The Shift to eCQM Reporting – Is Your ACO Prepared?

Now is the time for every Medicare Shared Savings Program Accountable Care Organization (MSSP ACO) to get ready for the 2025 reporting deadline. 

As part of the Quality Payment Program (QPP), MSSP ACOs will face new reporting obligations starting in 2025. Post the 2024 performance year, The Centers for Medicare and Medicaid Services (CMS) plans to transition entirely to digital quality measurement, requiring the reporting of eCQMs for all patients, payers, and health practices. The APM Performance Pathway (APP) is the fresh CMS reporting method for MIPS Alternative Payment Models (APMs) and ACOs, serving as a replacement for the CMS Web Interface.

Despite the expectation of a more streamlined reporting system, this shift poses challenges, particularly for ACOs that are not ready for the conclusion of the Web Interface era. In this article, we’ll talk about what these changes mean for ACOs, including the new APP quality measures and some practical strategies to help ACOs report successfully.

A Closer Look at the Current ACO Quality Reporting

ACOs traditionally reported 10 Quality measures using the CMS Web Interface. However, after the 2024 performance year, CMS will retire the Web Interface. ACOs will then need to report the 3 APP eCQMs/MIPS CQMs, which focus on diabetes, depression screening, and hypertension. 

CMS has allowed a more extended transition period to provide ACOs with ample time to get ready for these modifications. ACOs can opt to continue reporting the 10 quality measures through the Web Interface until the end of performance year 2024. However, from 2025 onward, ACOs will be mandated to report all three eCQMs/MIPS CQMs.

What is The New APM Performance Pathway (APP)?

In the 2021 Final Rule for the Quality Payment Program (QPP), CMS introduced a new reporting process for MIPS Alternative Payment Models (APMs) and ACOs called the APM Performance Pathway (APP). The APP measure set will include the three self-reported Quality measures (eCQMs/MIPS CQMs), two measures calculated by CMS using administrative claims data and a patient experience measure.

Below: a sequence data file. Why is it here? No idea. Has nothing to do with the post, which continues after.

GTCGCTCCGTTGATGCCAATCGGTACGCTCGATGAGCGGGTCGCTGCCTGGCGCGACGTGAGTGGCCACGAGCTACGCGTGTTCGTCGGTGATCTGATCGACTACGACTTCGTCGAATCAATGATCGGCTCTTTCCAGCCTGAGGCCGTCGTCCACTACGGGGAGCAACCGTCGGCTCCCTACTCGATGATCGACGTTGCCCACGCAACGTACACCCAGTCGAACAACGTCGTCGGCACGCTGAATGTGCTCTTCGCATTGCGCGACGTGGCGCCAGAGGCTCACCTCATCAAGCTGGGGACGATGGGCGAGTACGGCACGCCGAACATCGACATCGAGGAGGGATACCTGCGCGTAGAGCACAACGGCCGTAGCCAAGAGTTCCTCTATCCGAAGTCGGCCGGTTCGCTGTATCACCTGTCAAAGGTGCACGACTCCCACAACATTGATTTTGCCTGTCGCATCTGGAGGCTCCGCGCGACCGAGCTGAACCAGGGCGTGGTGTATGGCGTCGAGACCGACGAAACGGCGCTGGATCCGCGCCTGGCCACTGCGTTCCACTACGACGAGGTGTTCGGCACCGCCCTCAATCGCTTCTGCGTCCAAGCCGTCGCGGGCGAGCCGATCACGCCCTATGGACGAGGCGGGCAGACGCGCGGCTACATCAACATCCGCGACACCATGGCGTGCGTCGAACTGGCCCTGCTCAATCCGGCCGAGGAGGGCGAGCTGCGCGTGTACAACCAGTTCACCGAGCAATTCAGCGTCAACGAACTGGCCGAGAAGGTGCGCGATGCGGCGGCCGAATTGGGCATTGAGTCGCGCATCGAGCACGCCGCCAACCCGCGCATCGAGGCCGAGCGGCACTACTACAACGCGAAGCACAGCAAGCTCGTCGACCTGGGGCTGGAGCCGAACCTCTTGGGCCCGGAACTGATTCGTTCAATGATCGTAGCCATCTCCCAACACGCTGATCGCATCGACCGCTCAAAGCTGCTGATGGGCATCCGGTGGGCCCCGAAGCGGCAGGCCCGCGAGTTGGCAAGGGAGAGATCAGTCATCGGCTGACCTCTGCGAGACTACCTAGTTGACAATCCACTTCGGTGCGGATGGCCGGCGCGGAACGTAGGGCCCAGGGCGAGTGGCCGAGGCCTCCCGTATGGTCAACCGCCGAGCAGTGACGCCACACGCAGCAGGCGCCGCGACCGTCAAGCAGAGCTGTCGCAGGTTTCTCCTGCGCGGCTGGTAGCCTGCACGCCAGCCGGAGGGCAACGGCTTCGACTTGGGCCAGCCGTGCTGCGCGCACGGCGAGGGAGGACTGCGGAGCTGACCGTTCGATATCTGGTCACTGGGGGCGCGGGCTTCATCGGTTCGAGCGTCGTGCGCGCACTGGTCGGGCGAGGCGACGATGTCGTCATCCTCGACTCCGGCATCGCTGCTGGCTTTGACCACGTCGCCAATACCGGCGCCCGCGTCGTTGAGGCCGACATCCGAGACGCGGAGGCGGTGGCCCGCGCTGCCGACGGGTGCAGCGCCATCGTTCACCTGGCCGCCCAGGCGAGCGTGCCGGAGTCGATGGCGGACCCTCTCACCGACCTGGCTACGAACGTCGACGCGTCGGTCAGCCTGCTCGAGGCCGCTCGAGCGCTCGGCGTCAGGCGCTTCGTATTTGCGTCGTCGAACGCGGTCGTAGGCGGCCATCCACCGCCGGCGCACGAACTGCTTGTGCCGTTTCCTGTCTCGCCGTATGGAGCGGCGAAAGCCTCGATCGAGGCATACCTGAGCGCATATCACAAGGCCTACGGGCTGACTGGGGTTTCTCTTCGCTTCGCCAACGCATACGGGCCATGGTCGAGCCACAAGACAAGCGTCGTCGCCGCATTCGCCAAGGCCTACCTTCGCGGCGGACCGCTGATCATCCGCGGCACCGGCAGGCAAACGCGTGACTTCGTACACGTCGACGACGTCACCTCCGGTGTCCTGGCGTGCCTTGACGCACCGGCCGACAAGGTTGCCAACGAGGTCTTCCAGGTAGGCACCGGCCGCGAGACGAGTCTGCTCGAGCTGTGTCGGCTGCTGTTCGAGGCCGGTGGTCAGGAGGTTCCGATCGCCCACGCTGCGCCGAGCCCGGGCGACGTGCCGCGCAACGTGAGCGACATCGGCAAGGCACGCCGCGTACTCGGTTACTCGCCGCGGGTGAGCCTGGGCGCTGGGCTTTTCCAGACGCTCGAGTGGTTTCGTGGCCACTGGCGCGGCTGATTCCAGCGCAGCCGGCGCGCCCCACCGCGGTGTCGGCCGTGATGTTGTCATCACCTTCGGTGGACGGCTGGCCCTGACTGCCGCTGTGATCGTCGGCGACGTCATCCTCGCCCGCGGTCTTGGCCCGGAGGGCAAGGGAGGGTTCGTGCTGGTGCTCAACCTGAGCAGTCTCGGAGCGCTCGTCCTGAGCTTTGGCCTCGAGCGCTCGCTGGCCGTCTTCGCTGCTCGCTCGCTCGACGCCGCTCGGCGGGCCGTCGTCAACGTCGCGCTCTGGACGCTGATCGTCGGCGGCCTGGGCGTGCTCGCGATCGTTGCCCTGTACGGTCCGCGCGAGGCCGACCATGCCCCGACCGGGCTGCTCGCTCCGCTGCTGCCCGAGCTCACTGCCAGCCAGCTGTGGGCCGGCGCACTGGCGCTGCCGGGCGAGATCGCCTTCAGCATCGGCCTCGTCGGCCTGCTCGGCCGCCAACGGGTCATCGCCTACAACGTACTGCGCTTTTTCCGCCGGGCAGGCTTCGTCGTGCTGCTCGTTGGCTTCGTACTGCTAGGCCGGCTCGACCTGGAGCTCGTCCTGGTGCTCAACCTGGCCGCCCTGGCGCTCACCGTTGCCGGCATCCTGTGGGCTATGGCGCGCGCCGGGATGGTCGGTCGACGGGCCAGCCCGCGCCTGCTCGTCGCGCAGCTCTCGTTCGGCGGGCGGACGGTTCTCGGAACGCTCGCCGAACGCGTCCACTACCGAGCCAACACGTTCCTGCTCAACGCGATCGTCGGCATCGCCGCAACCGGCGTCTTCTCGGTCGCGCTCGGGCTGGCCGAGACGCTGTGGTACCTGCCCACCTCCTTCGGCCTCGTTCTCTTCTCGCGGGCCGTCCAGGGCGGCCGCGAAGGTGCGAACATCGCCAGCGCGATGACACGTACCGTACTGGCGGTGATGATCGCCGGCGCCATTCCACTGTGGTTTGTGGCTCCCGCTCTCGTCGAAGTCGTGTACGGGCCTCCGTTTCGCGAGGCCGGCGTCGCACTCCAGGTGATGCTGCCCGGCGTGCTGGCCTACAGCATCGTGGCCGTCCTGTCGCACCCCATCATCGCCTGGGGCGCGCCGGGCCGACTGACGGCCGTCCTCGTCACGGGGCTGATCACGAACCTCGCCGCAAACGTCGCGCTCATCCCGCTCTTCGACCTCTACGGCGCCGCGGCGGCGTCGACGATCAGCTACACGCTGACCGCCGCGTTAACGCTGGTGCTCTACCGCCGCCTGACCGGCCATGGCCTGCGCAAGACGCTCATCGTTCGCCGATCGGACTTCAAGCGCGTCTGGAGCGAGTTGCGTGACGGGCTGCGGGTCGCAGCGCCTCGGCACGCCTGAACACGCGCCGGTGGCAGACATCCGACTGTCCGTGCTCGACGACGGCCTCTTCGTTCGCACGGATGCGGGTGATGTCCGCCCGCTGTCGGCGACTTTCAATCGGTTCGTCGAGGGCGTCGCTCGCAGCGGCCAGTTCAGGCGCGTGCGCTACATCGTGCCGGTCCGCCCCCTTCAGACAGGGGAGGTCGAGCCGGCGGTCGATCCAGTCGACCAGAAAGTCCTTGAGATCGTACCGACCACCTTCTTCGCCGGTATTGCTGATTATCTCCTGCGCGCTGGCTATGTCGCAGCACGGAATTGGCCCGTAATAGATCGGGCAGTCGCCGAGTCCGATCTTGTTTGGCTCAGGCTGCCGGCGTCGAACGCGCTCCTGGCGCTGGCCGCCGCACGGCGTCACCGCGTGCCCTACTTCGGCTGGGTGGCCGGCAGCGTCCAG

The Quality measures included in the APP measure set focus on the management of chronic health conditions that have a high prevalence among Medicare beneficiaries and also the general population. CMS will require that the measures be reported for at least 70% of eligible patients regardless of payer type (both Medicare and non-Medicare patients) to assess the overall quality of care furnished by the ACO.

Description of the New Quality Measures

A description of each of the Clinical Quality Measures (CQMs) can be found below:

  • Quality ID #1 (NQF 0059): Diabetes: Hemoglobin A1c (HbA1c) Poor Control (>9%)

This metric is documented for patients aged 18-75 with diabetes, focusing on those whose latest hemoglobin A1c level, assessed during the measurement period, exceeded 9.0%. Submission is required at least once per performance period. It is essential to recognize that this is an “inverse” measure, signifying that a lower calculated performance rate signifies superior clinical care or control. Opting for the “Performance Not Met” numerator option, which includes patients with an A1c level below 9%, results in a performance rate approaching 0% as the quality improves.

While CMS explicitly mentioned the two codes for RTM treatment management services, future inquiries could seek clarification on whether multiple practitioners can bill CPT codes 99457 and 99458 for the same patient within the same 30-day period.

  • Quality ID #134 (NQF 0418): Preventive Care and Screening: Screening for Depression and Follow-Up Plan.